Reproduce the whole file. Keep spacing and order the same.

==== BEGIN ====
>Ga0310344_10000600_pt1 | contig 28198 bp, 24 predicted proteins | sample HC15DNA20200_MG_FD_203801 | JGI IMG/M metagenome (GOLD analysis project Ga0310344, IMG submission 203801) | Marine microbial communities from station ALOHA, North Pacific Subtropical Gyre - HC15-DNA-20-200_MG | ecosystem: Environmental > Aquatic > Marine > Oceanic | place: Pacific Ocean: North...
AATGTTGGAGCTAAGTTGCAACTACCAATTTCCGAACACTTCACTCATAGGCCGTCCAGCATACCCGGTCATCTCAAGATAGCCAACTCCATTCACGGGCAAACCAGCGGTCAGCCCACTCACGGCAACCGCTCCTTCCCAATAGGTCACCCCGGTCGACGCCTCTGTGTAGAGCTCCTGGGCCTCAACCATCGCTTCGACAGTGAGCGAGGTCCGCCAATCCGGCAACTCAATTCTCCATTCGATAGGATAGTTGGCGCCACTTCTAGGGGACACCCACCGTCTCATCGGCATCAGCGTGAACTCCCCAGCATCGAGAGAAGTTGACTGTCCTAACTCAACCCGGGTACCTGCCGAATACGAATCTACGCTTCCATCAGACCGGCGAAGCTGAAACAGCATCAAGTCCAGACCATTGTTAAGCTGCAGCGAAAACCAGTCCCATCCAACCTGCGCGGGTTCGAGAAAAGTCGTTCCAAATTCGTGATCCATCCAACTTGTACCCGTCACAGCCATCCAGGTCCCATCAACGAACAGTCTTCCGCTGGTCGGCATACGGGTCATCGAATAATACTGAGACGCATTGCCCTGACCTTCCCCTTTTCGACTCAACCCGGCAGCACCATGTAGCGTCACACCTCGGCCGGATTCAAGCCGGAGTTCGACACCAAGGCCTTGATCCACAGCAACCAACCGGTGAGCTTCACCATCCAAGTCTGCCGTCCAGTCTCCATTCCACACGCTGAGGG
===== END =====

>Ga0310344_10000600_pt1 | contig 28198 bp, 24 predicted proteins | sample HC15DNA20200_MG_FD_203801 | JGI IMG/M metagenome (GOLD analysis project Ga0310344, IMG submission 203801) | Marine microbial communities from station ALOHA, North Pacific Subtropical Gyre - HC15-DNA-20-200_MG | ecosystem: Environmental > Aquatic > Marine > Oceanic | place: Pacific Ocean: North...
AATGTTGGAGCTAAGTTGCAACTACCAATTTCCGAACACTTCACTCATAGGCCGTCCAGCATACCCGGTCATCTCAAGATAGCCAACTCCATTCACGGGCAAACCAGCGGTCAGCCCACTCACGGCAACCGCTCCTTCCCAATAGGTCACCCCGGTCGACGCCTCTGTGTAGAGCTCCTGGGCCTCAACCATCGCTTCGACAGTGAGCGAGGTCCGCCAATCCGGCAACTCAATTCTCCATTCGATAGGATAGTTGGCGCCACTTCTAGGGGACACCCACCGTCTCATCGGCATCAGCGTGAACTCCCCAGCATCGAGAGAAGTTGACTGTCCTAACTCAACCCGGGTACCTGCCGAATACGAATCTACGCTTCCATCAGACCGGCGAAGCTGAAACAGCATCAAGTCCAGACCATTGTTAAGCTGCAGCGAAAACCAGTCCCATCCAACCTGCGCGGGTTCGAGAAAAGTCGTTCCAAATTCGTGATCCATCCAACTTGTACCCGTCACAGCCATCCAGGTCCCATCAACGAACAGTCTTCCGCTGGTCGGCATACGGGTCATCGAATAATACTGAGACGCATTGCCCTGACCTTCCCCTTTTCGACTCAACCCGGCAGCACCATGTAGCGTCACACCTCGGCCGGATTCAAGCCGGAGTTCGACACCAAGGCCTTGATCCACAGCAACCAACCGGTGAGCTTCACCATCCAAGTCTGCCGTCCAGTCTCCATTCCACACGCTGAGGG